Following the heartbreaking passing of both of Debbie and Susan’s parents, their new caretaker was Debbie’s birth sister, Terri, her husband Ed, and their children. Living in their care Debbie and Susan were introduced to a new life that no one ever should ever experience. In the home of their sister, Debbie and Susan were locked in a basement while Terri and Ed were often high on drugs. The sisters lived in fear of their new caretakers, terrified of Ed’s gun and temper.
While locked in the basement, they were surrounded by dirty clothes and trash, and slept on hospital beds. They were given sparse amounts of food and did not receive any of the medication or professional care they required. Susan suffered significantly due to her heart condition, requiring oxygen she would never receive. She wasn’t bathed, and couldn’t feed herself. These responsibilities fell to Debbie, who also needed help and care. It was a sister’s love that allowed Debbie to care for Susan, sharing what little food she had, exhausting all her energy to clean her, often injuring herself struggling to get to the basement door.
Her young niece, seeing the pain they endured, offered to remove them from the basement, but was told “no” by her parents, removing them would mean the end of the social security checks they received in Debbie’s and Susan’s name. On November 14, Debbie faced her next trial, the passing of her sister Susan. In the dark, dirty basement of their sister, Susan passed away with Debbie by her side. For three weeks the sisters were together side by side, one dead and the other just barely alive. When Terri and Ed lost their house due to their drug abuse causing financial problems it was the first time the serious issues came out in the open. For over a year Terri and her husband used Susan’s and Debbie’s social security checks to feed their drug abuse. People in Debbie’s and Susan’s surrounding knew the situation was bad, but it was little they could do with no legal backing. On Christmas, when the house was entered for repossession and Terri, her husband and their children were long gone, Susan finally after three weeks, received a proper burial.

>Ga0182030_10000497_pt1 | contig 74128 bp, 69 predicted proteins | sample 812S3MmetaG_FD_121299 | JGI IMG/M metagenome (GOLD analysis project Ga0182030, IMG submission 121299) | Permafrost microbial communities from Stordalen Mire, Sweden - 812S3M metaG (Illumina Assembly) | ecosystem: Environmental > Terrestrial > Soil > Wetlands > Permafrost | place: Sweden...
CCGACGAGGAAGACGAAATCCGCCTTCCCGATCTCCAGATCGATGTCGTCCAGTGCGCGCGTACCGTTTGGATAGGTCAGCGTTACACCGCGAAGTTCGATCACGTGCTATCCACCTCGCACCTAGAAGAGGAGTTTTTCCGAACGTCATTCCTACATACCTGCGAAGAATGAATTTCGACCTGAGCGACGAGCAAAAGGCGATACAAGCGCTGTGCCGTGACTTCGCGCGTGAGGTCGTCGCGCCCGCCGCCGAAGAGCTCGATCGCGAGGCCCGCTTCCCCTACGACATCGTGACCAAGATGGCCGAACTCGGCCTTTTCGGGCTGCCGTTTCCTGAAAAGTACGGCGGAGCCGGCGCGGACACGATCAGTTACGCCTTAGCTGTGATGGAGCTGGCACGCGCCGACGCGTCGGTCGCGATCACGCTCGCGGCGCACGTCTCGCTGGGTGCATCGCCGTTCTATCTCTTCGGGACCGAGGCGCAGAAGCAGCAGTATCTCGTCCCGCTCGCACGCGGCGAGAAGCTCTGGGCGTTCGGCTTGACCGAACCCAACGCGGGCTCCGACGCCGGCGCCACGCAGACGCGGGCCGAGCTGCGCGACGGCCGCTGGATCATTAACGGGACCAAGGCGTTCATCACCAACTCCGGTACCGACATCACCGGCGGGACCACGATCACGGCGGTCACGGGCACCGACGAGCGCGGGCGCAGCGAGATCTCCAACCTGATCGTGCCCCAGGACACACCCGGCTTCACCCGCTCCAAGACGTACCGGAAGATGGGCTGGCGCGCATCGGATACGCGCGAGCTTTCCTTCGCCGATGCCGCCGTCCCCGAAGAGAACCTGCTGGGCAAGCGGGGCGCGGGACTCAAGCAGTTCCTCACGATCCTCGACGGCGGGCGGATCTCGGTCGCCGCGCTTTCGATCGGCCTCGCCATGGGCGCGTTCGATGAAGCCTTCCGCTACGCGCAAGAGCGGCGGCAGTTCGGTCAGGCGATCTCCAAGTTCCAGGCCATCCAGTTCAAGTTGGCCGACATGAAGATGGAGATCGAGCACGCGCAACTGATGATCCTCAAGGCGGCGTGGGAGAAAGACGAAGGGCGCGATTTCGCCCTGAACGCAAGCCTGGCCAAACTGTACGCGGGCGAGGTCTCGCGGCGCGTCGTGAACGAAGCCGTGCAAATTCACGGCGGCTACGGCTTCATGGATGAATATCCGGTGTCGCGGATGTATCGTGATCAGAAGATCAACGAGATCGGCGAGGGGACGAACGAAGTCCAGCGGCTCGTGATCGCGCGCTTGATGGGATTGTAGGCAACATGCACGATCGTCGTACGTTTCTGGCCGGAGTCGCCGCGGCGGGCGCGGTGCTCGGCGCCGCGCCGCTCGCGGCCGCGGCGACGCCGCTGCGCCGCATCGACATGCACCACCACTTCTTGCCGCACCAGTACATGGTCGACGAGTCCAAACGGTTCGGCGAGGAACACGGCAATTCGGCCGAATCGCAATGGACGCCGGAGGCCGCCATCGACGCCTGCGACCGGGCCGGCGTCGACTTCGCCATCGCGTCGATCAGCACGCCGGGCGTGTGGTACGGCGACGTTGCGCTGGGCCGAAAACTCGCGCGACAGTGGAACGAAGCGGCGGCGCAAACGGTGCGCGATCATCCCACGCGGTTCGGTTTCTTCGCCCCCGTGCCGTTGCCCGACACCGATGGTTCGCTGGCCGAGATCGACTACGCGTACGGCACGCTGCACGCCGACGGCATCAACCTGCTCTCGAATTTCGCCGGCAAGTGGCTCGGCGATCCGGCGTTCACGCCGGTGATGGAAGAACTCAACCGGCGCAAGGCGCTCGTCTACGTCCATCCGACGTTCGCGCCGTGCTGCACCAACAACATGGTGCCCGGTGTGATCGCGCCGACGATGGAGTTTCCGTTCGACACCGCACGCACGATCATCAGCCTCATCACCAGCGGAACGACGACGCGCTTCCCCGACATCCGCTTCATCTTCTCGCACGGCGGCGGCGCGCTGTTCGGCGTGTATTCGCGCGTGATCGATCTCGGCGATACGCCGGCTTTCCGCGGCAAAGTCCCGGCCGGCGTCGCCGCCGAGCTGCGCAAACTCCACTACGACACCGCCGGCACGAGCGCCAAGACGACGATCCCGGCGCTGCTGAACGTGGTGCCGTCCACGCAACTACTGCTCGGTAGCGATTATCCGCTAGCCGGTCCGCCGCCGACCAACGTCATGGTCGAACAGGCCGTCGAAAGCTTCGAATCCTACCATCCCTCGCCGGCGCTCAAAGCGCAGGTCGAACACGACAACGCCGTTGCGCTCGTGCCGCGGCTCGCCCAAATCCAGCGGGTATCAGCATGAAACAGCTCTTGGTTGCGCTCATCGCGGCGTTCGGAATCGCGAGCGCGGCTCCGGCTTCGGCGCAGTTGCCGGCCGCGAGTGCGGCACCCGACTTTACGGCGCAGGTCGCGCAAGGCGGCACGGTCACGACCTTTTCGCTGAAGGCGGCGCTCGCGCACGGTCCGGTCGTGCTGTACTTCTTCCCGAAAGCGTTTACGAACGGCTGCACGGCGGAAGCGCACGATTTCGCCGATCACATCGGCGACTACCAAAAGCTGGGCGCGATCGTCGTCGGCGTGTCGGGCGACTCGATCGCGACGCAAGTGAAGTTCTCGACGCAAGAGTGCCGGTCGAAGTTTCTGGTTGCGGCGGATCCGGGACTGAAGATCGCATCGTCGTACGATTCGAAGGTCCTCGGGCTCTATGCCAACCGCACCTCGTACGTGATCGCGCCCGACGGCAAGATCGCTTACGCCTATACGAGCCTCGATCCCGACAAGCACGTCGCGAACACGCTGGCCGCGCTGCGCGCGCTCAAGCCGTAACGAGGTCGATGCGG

It is now seven years later, and Debbie is able to share her story with the world, but it is not without regret that we listen. She is a strong incredible woman, and after many, many years of support she has moved on. She now is happily living in a group home, once again surrounded by people who loves and cares about her.
Thirty-seven year old Derek and his mother were like two peas in a pod. If you saw one, you saw the other. Derek cannot cook, grocery shop, get to his doctor’s appointments, or clean without help, and he needs constant reminders to take his medications. Derek can be very naïve, which makes it easy for people to take advantage of him. Several times he gave away his entire paycheck leaving him with nothing to eat.